Goldman Greater China chairman reportedly eyes PE

Fred Hu, who joined Goldman Sachs as chief economist for China in 1997, is retiring from the bank and will reportedly launch his own private equity fund.

Fred Hu, chairman of Greater China at Goldman Sachs, will retire as a partner from the bank in April, but will remain as an advisory director to the firm, a Goldman Sachs spokeswoman confirmed. 

Fred Hu

Following his retirement, Hu plans to launch a private equity fund focused on China, according to media reports. Singaporean sovereign fund Temasek Holdings, Goldman Sachs and an investment arm of China Construction Bank are expected to commit to Hu’s fund, sources told Reuters.

Although no final agreement has reached with potential limited partners, Hu is expected to start fundraising for the multi-billion dollar fund in 2010, sources told the newswire.

“Given Hu's high influence in China and now strong support from his investors, I believe Hu's new private equity fund will make the tough competitions for China deals even tougher,” a source told Reuters. 

Prior to joining Goldman Sachs as chief economist for China in 1997, Hu worked at the International Monetary Fund in Washington where he was engaged in macroeconomic research and policy consultation for a number of member countries including China. Hu has also advised the Chinese government on financial reform, pension reform and macroeconomic policies.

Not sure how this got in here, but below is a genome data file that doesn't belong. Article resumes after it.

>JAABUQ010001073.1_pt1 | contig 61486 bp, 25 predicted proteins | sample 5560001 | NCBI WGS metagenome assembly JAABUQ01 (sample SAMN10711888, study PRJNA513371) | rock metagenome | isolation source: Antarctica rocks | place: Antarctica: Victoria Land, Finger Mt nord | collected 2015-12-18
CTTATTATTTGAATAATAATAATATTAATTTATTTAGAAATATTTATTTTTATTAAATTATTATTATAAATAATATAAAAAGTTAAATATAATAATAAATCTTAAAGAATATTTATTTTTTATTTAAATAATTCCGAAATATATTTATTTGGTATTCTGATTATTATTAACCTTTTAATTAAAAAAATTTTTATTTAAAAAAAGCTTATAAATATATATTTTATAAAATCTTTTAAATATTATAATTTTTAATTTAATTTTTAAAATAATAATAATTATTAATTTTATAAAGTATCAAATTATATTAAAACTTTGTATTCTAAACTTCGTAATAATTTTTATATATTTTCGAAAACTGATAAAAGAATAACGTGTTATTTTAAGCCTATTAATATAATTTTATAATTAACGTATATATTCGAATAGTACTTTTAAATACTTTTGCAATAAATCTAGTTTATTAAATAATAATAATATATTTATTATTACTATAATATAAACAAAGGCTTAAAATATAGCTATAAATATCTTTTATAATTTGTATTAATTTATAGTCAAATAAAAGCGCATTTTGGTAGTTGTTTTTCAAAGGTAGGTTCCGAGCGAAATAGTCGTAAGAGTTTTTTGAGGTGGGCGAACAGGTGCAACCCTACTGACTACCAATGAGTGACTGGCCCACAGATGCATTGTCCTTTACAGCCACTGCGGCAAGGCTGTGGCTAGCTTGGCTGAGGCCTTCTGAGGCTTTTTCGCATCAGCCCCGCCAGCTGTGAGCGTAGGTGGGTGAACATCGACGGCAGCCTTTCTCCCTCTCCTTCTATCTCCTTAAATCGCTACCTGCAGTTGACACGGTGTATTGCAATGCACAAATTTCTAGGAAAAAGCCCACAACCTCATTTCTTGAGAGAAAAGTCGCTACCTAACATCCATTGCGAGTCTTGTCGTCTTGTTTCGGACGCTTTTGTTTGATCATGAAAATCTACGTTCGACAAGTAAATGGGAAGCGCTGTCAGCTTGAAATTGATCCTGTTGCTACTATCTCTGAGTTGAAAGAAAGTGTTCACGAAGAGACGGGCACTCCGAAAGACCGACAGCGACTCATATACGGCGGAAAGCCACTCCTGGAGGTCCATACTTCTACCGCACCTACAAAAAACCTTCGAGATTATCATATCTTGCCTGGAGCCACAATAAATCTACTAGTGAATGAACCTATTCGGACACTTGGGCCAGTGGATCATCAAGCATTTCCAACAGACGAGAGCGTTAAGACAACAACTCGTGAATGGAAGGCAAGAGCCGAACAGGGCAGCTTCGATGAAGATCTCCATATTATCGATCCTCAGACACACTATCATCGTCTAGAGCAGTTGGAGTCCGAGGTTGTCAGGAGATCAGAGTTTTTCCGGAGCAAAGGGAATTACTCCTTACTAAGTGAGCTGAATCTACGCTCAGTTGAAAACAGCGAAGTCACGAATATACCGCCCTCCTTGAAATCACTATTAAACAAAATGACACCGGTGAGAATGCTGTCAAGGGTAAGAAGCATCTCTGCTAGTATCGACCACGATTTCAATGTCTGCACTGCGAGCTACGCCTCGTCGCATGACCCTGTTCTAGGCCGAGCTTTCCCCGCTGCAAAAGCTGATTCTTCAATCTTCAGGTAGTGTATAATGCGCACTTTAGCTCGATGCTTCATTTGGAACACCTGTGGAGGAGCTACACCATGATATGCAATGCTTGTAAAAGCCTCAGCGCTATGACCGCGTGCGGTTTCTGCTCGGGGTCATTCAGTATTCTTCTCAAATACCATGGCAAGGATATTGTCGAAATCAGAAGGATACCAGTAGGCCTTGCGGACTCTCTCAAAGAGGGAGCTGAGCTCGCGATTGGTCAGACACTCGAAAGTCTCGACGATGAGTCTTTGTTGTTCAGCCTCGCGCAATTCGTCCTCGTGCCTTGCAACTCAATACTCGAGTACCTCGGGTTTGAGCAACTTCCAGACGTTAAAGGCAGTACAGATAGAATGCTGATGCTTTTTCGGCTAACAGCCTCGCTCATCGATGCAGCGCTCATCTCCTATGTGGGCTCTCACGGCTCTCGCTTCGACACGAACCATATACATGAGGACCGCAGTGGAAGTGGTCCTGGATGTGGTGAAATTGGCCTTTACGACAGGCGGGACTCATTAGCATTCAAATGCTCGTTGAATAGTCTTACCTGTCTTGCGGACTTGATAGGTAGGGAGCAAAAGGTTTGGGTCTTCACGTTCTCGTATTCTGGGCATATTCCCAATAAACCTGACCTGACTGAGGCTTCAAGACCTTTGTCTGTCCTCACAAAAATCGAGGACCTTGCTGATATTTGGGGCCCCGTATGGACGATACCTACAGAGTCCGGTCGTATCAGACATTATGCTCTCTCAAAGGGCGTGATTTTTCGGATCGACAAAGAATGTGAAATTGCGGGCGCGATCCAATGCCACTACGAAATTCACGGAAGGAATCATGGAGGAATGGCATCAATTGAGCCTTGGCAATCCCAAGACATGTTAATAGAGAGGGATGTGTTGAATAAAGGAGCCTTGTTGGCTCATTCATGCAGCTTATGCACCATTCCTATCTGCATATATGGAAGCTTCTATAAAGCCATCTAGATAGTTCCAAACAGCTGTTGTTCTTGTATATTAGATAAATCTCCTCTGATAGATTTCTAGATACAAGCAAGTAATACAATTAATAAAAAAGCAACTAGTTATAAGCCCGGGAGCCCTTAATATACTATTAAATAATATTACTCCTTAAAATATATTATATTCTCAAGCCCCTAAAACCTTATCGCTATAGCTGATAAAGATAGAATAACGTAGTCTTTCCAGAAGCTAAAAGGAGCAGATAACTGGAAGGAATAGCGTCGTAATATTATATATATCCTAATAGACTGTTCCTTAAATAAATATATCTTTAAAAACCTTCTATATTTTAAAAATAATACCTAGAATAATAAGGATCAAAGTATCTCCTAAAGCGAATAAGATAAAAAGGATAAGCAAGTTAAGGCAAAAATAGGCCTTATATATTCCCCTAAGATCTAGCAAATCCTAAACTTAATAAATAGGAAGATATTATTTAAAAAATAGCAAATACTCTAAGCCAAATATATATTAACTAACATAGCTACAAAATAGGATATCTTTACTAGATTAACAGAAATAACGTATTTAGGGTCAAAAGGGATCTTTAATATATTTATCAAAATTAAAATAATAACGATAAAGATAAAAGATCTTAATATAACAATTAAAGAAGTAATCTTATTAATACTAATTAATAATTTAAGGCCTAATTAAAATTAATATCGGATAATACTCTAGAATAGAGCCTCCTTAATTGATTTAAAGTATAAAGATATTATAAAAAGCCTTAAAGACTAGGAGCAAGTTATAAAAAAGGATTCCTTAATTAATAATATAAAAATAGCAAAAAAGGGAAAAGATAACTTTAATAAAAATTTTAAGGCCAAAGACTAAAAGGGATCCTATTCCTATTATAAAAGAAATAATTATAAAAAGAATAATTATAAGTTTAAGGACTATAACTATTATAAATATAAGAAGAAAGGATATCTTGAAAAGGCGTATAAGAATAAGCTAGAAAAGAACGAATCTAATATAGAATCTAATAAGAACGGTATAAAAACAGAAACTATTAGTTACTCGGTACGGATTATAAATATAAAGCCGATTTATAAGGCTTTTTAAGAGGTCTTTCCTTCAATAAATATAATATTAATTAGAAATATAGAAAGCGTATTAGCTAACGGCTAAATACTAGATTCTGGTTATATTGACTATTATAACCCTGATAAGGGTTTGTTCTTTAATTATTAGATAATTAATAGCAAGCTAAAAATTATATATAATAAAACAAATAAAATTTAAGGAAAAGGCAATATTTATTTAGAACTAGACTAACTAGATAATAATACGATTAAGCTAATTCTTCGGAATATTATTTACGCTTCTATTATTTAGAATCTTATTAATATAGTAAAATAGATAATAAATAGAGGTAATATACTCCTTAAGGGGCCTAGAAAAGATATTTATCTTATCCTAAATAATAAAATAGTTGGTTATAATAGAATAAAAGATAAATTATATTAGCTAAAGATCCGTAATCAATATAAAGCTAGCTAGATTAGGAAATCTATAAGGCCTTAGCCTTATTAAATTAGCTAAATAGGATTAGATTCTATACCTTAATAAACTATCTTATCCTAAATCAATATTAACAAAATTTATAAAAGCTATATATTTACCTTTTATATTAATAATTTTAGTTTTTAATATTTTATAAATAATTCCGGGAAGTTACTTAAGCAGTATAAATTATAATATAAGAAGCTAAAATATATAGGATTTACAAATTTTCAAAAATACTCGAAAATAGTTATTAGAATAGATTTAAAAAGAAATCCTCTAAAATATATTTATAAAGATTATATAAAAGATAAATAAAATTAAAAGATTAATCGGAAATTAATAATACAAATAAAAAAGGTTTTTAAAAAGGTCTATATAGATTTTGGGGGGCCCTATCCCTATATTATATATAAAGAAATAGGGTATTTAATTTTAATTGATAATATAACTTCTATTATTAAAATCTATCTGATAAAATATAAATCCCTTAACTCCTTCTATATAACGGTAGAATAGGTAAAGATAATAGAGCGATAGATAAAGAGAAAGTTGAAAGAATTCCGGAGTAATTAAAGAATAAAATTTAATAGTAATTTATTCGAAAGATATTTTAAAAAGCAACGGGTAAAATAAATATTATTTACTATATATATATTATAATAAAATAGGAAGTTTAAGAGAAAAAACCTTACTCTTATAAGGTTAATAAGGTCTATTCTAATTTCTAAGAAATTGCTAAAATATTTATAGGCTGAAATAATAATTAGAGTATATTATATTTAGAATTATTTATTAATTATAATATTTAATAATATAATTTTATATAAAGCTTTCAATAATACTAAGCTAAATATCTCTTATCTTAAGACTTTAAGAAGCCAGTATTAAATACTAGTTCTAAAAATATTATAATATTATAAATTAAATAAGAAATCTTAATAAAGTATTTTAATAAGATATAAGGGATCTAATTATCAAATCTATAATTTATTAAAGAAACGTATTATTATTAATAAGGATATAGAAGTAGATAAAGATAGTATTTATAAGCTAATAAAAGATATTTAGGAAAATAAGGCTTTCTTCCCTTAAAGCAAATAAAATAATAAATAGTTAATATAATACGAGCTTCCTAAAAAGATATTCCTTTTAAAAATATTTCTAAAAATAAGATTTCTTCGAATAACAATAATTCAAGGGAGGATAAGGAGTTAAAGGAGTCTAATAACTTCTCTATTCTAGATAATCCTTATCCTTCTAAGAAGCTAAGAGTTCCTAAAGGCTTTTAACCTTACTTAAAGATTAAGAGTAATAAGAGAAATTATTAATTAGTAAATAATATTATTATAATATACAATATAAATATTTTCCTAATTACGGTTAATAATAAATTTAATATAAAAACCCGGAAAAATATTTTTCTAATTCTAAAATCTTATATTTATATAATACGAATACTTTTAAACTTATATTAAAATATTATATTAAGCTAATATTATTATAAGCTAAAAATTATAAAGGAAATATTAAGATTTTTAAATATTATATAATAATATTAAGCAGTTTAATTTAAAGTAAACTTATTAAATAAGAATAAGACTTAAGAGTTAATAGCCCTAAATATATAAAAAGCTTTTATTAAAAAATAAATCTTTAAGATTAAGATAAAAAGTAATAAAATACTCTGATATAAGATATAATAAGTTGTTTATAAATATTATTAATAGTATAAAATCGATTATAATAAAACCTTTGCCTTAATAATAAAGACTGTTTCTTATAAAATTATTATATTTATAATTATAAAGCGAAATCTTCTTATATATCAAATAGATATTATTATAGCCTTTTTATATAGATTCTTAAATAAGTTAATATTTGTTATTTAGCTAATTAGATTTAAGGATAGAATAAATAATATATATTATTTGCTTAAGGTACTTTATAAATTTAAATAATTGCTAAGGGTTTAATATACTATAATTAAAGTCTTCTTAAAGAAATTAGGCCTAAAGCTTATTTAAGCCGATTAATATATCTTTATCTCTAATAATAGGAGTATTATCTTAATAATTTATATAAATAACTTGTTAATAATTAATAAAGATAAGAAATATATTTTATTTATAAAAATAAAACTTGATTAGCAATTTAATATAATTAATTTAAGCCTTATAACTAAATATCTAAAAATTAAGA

He follows in the footsteps of Fang Fenglei, who was formerly the chairman of Goldman Sachs Gao Hua Securities, before before giving up day to day duties to establish his own private equity firm. He founded Hopu Investment Management in 2007. Hopu closed its first fund on $2.5 billion and was backed by Temasek and Goldman. 

Goldman’s former co-head of investment banking in China, Richard Ong, also abandoned his post in 2008 this year to join Hopu as chief executive.

Another former Goldman banker, Frank Tang, left the bank in 2005 to join Temasek Holdings as a senior managing director of China investments. He then left the Singaporean sovereign wealth fund and went on to set up FountainVest, a China-focused private equity firm, in September 2007.

FountainVest closed its maiden private equity fund on almost $1 billion in November 2008 and received commitments from the likes of Temasek, Canada Pension Plan Investment Board and the Ontario Teachers’ Pension plan, according to a source close to the fundraising.